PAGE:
Lisa Mehydene is the founder of the wonderful online store Edit58. Lisa- a self-confessed interiors junkie and rug addict is an avid traveller with an enviable eye for must-have pieces, she launched edit58 as a platform to share the irresistible finds she’s collected, combined with her own unique design spin. By building relationships with craftspeople in Portugal, France, the US and one of her favourite places: Morocco, edit58 has flourished into a cult success story that’s no longer such a well-kept secret. I caught up with her to ask exactly what it is she loves about all things vintage!


How do you go about incorporating them into your work?

I love incorporating vintage textiles into homewares, whether that be in my work at edit58 or my own home. At edit58, we have recently created a range of cushions with Navygrey; one side made using their Scottish spun wool tartan and the other using vintage rug fabric. I adore the juxtaposition of the two textures; the soft wool and the more hardwearing striped/checked rug fabric.

Outside of work, in every room in our home we have incorporated vintage textiles; country house curtains resized / reimagined for our barn living room. A vintage tablecloth used to make window pelmets/privacy blinds, vintage runner fabric used on our stairs, door curtains made using an embroidered tablecloth, an ottoman covered in a vintage rug, beautiful fabric remnants framed on the walls……the list goes on!

Where to start when using vintage textiles? Can they inspire a whole scheme?

Absolutely! In one of our bedrooms in our Cotswold Barn a vintage rug was the starting point for the whole “floral explosion” scheme. We used the rug to cover a headboard, and then the offcuts from the rug were utilised in the making of the x2 window treatments and a cushion. We also incorporated a vintage floral sofa, vintage floral runner and floral artworks into the scheme, inspired by the pattern and colourway of the rug.

There really are no limits to either the types of vintage textiles you can use nor how to use them.Vintage curtains (from eBay/FB marketplace/charity shops etc), are a great way to obtain a large amount of material at a good price, and also fabrics which have long since been discontinued.  Instagram sellers like ‘Tradchap’ and ‘nataliavioletantiques’ also often have old sets of curtains is great chintz and country house fabrics for a steal.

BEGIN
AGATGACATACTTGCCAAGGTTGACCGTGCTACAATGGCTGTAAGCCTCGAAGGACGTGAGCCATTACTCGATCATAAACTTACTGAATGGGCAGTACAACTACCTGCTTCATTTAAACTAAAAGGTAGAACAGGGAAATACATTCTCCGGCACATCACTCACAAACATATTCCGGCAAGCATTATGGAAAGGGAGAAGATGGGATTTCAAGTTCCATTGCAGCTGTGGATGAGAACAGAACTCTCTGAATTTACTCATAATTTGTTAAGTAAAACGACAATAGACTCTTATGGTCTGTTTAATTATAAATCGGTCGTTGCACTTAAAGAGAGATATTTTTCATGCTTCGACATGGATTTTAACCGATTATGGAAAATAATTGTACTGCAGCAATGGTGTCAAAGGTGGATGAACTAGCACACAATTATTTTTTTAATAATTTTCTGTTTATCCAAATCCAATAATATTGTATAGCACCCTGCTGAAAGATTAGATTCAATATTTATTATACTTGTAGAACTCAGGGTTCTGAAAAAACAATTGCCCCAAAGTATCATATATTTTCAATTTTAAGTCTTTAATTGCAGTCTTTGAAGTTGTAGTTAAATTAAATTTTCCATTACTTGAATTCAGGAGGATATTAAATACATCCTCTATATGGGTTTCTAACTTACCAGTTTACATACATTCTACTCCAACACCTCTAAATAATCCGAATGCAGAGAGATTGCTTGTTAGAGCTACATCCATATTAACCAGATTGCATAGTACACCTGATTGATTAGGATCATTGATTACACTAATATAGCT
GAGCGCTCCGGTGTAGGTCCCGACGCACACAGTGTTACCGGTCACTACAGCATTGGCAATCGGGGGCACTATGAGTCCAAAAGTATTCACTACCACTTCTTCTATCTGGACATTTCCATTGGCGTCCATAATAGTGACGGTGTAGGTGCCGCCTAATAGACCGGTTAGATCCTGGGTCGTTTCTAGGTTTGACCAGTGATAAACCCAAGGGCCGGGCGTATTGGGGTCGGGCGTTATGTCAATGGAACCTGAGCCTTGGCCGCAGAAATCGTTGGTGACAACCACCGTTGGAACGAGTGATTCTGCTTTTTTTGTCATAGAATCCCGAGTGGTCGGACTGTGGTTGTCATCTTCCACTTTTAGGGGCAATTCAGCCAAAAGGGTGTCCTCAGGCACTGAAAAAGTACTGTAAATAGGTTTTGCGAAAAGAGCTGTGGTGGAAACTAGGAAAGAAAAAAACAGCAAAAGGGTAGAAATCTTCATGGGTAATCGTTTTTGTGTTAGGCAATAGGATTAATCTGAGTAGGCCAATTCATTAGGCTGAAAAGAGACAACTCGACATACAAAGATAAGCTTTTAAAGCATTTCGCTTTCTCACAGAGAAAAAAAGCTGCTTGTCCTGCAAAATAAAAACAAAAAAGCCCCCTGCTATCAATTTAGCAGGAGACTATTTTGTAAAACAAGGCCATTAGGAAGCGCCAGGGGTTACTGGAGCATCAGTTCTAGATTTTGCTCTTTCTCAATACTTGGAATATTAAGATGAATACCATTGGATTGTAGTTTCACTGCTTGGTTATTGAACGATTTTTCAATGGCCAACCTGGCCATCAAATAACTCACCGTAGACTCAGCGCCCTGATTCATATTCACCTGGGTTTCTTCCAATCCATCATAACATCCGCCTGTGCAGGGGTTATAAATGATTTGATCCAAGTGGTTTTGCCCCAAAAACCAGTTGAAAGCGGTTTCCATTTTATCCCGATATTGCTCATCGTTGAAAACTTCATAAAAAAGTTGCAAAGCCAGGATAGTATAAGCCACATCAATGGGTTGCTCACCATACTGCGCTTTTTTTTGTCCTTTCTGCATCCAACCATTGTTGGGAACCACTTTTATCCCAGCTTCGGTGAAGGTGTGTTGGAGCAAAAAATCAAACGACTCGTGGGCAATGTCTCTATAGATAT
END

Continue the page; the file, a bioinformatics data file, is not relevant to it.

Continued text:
Unique creative ways of working with vintage textiles?

As mentioned above, I love to use vintage textiles in reupholstery and for window treatments, ottomans, headboards etc. Vintage rugs are PERFECT for upholstery projects like headboards and ottomans as they are so hardwearing but can be worked into those forms with ease.

We also love working with kantha quilts (great for cushions), embroidered tablecloths and napkins (really cheap and beautiful ones can be found at antique/flea markets and charity shops). I also think we need to be more at ease with mixing our fabrics up. A sofa upholstered in a mix of complimentary fabrics (see Cote de Folks striped sofa as a great example!) can look wonderful (and unique) and mean you don’t need to source 10+ metres of the same fabric, which is harder to find

Why do you love working with vintage textiles?

So many reasons!...
- I love imagining their history and back story, and that in coming into our home or those of our clients, they are taking on a new lease of life and bringing joy to another family.
- I love the sustainable aspect – reusing, reimagining and repurposing really is the way forward for interiors, if we are to help heal this planet.
- I love that you can use fabric and textiles that may be damaged and would otherwise sit unused. For example, the rug we used for a headboard had a hole in it, but we simply cut that section away and worked around it.
- I love the originality using vintage affords. I don’t want my interiors to look like everyone else’s, and I think our clients value the individuality using vintage affords. I want to live in a home that reflects me and my family, feels layered, textured and cosy – so using vintage fabrics really helps me to achieve this.

Why would you recommend others to work with vintage textiles?

For all the reasons listed above. If you want to inject some individuality, interest, sustainability and history into your home and surroundings – I really cannot think of a better way than layering up vintage fabrics across various elements in your space.

What would your top 3 tips be for anyone looking to start using vintage textiles?

- Always check the condition of the fabrics carefully when buying. For example, you don’t want to bring moths into your space via a beautiful od rug or curtains that are from a smoke filled home etc. Damage/holes/wear is not always an issue (as mentioned above, you can often work around damage and cut that away), but other issues you don’t want to invite into your world!
- Think about using vintage fabrics for other purposes than those they were intended - tablecloths as curtains, kantha quilts for cushions/seat pads/bench seating. Suzanis used as bed throws, linen tea towels or grain sacks stitched together to create a counter curtain…..there are no limits!
- Buy the full amount of the vintage fabric that is available, even if you don’t think you’ll need it all. Much better to have more of a vintage fabric, as you may never find it again, and like with all vintage shopping there is nothing worse than the regret of not buying. It will haunt you!